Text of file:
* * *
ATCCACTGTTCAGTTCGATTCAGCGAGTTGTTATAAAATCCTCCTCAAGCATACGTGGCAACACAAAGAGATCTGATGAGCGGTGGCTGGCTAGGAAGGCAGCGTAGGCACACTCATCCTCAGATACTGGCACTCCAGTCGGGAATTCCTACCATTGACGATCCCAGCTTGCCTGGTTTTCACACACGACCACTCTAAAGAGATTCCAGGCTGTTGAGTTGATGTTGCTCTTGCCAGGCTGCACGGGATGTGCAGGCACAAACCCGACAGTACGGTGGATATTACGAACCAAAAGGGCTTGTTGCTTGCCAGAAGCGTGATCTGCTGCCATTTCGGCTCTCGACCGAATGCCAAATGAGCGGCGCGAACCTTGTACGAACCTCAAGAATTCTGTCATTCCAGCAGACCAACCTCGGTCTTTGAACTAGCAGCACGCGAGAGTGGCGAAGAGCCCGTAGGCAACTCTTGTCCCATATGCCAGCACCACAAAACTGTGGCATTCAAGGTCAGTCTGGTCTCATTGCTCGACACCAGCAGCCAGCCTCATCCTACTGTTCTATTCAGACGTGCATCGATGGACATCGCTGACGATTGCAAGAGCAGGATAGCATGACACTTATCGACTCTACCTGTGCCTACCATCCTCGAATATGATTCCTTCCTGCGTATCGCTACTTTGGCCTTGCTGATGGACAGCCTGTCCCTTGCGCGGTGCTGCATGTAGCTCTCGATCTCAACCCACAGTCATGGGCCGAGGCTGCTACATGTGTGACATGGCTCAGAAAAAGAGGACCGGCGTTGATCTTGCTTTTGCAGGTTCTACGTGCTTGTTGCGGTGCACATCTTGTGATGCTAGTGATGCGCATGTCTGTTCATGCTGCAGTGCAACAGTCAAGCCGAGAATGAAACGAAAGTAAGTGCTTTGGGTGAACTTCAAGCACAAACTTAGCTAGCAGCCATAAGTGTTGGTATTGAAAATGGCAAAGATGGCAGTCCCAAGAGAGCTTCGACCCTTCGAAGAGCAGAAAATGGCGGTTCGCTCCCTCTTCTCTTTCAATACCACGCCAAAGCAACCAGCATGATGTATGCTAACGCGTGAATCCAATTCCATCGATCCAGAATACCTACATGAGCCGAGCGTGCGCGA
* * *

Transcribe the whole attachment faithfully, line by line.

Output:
ATCCACTGTTCAGTTCGATTCAGCGAGTTGTTATAAAATCCTCCTCAAGCATACGTGGCAACACAAAGAGATCTGATGAGCGGTGGCTGGCTAGGAAGGCAGCGTAGGCACACTCATCCTCAGATACTGGCACTCCAGTCGGGAATTCCTACCATTGACGATCCCAGCTTGCCTGGTTTTCACACACGACCACTCTAAAGAGATTCCAGGCTGTTGAGTTGATGTTGCTCTTGCCAGGCTGCACGGGATGTGCAGGCACAAACCCGACAGTACGGTGGATATTACGAACCAAAAGGGCTTGTTGCTTGCCAGAAGCGTGATCTGCTGCCATTTCGGCTCTCGACCGAATGCCAAATGAGCGGCGCGAACCTTGTACGAACCTCAAGAATTCTGTCATTCCAGCAGACCAACCTCGGTCTTTGAACTAGCAGCACGCGAGAGTGGCGAAGAGCCCGTAGGCAACTCTTGTCCCATATGCCAGCACCACAAAACTGTGGCATTCAAGGTCAGTCTGGTCTCATTGCTCGACACCAGCAGCCAGCCTCATCCTACTGTTCTATTCAGACGTGCATCGATGGACATCGCTGACGATTGCAAGAGCAGGATAGCATGACACTTATCGACTCTACCTGTGCCTACCATCCTCGAATATGATTCCTTCCTGCGTATCGCTACTTTGGCCTTGCTGATGGACAGCCTGTCCCTTGCGCGGTGCTGCATGTAGCTCTCGATCTCAACCCACAGTCATGGGCCGAGGCTGCTACATGTGTGACATGGCTCAGAAAAAGAGGACCGGCGTTGATCTTGCTTTTGCAGGTTCTACGTGCTTGTTGCGGTGCACATCTTGTGATGCTAGTGATGCGCATGTCTGTTCATGCTGCAGTGCAACAGTCAAGCCGAGAATGAAACGAAAGTAAGTGCTTTGGGTGAACTTCAAGCACAAACTTAGCTAGCAGCCATAAGTGTTGGTATTGAAAATGGCAAAGATGGCAGTCCCAAGAGAGCTTCGACCCTTCGAAGAGCAGAAAATGGCGGTTCGCTCCCTCTTCTCTTTCAATACCACGCCAAAGCAACCAGCATGATGTATGCTAACGCGTGAATCCAATTCCATCGATCCAGAATACCTACATGAGCCGAGCGTGCGCGA